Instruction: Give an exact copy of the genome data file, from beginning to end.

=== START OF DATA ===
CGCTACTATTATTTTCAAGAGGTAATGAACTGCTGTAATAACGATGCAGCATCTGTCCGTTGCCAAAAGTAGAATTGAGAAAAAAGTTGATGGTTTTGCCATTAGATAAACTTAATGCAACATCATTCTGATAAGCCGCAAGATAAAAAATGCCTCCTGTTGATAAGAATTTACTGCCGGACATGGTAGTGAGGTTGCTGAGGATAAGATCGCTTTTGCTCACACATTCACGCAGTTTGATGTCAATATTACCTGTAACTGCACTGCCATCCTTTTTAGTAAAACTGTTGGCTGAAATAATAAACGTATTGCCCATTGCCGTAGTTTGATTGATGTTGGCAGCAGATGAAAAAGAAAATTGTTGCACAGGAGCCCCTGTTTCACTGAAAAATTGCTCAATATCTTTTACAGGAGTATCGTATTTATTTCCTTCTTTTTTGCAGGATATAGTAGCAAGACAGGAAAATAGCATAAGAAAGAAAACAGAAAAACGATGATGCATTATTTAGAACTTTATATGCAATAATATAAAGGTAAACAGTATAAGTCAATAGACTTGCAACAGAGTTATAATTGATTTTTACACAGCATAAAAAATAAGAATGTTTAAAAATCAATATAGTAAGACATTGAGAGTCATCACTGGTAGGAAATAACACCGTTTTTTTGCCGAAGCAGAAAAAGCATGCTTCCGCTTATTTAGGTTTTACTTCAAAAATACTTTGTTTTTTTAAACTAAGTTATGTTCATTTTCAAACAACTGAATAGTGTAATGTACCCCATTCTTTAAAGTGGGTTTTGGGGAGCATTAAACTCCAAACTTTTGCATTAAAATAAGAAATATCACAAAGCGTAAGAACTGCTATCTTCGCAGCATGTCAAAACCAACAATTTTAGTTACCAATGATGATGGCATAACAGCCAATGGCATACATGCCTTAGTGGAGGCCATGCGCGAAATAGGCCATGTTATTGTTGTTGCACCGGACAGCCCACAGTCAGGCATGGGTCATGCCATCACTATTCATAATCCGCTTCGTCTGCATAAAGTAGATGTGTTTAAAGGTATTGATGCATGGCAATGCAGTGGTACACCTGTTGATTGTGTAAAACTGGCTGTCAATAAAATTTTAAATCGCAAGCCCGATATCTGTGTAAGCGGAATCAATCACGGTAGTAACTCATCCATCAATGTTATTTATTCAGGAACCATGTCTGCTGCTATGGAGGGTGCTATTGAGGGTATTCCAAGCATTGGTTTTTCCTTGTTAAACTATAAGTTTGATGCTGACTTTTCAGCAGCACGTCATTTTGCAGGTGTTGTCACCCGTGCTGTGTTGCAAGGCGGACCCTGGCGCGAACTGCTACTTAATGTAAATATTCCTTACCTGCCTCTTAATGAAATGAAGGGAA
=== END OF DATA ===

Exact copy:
CGCTACTATTATTTTCAAGAGGTAATGAACTGCTGTAATAACGATGCAGCATCTGTCCGTTGCCAAAAGTAGAATTGAGAAAAAAGTTGATGGTTTTGCCATTAGATAAACTTAATGCAACATCATTCTGATAAGCCGCAAGATAAAAAATGCCTCCTGTTGATAAGAATTTACTGCCGGACATGGTAGTGAGGTTGCTGAGGATAAGATCGCTTTTGCTCACACATTCACGCAGTTTGATGTCAATATTACCTGTAACTGCACTGCCATCCTTTTTAGTAAAACTGTTGGCTGAAATAATAAACGTATTGCCCATTGCCGTAGTTTGATTGATGTTGGCAGCAGATGAAAAAGAAAATTGTTGCACAGGAGCCCCTGTTTCACTGAAAAATTGCTCAATATCTTTTACAGGAGTATCGTATTTATTTCCTTCTTTTTTGCAGGATATAGTAGCAAGACAGGAAAATAGCATAAGAAAGAAAACAGAAAAACGATGATGCATTATTTAGAACTTTATATGCAATAATATAAAGGTAAACAGTATAAGTCAATAGACTTGCAACAGAGTTATAATTGATTTTTACACAGCATAAAAAATAAGAATGTTTAAAAATCAATATAGTAAGACATTGAGAGTCATCACTGGTAGGAAATAACACCGTTTTTTTGCCGAAGCAGAAAAAGCATGCTTCCGCTTATTTAGGTTTTACTTCAAAAATACTTTGTTTTTTTAAACTAAGTTATGTTCATTTTCAAACAACTGAATAGTGTAATGTACCCCATTCTTTAAAGTGGGTTTTGGGGAGCATTAAACTCCAAACTTTTGCATTAAAATAAGAAATATCACAAAGCGTAAGAACTGCTATCTTCGCAGCATGTCAAAACCAACAATTTTAGTTACCAATGATGATGGCATAACAGCCAATGGCATACATGCCTTAGTGGAGGCCATGCGCGAAATAGGCCATGTTATTGTTGTTGCACCGGACAGCCCACAGTCAGGCATGGGTCATGCCATCACTATTCATAATCCGCTTCGTCTGCATAAAGTAGATGTGTTTAAAGGTATTGATGCATGGCAATGCAGTGGTACACCTGTTGATTGTGTAAAACTGGCTGTCAATAAAATTTTAAATCGCAAGCCCGATATCTGTGTAAGCGGAATCAATCACGGTAGTAACTCATCCATCAATGTTATTTATTCAGGAACCATGTCTGCTGCTATGGAGGGTGCTATTGAGGGTATTCCAAGCATTGGTTTTTCCTTGTTAAACTATAAGTTTGATGCTGACTTTTCAGCAGCACGTCATTTTGCAGGTGTTGTCACCCGTGCTGTGTTGCAAGGCGGACCCTGGCGCGAACTGCTACTTAATGTAAATATTCCTTACCTGCCTCTTAATGAAATGAAGGGAA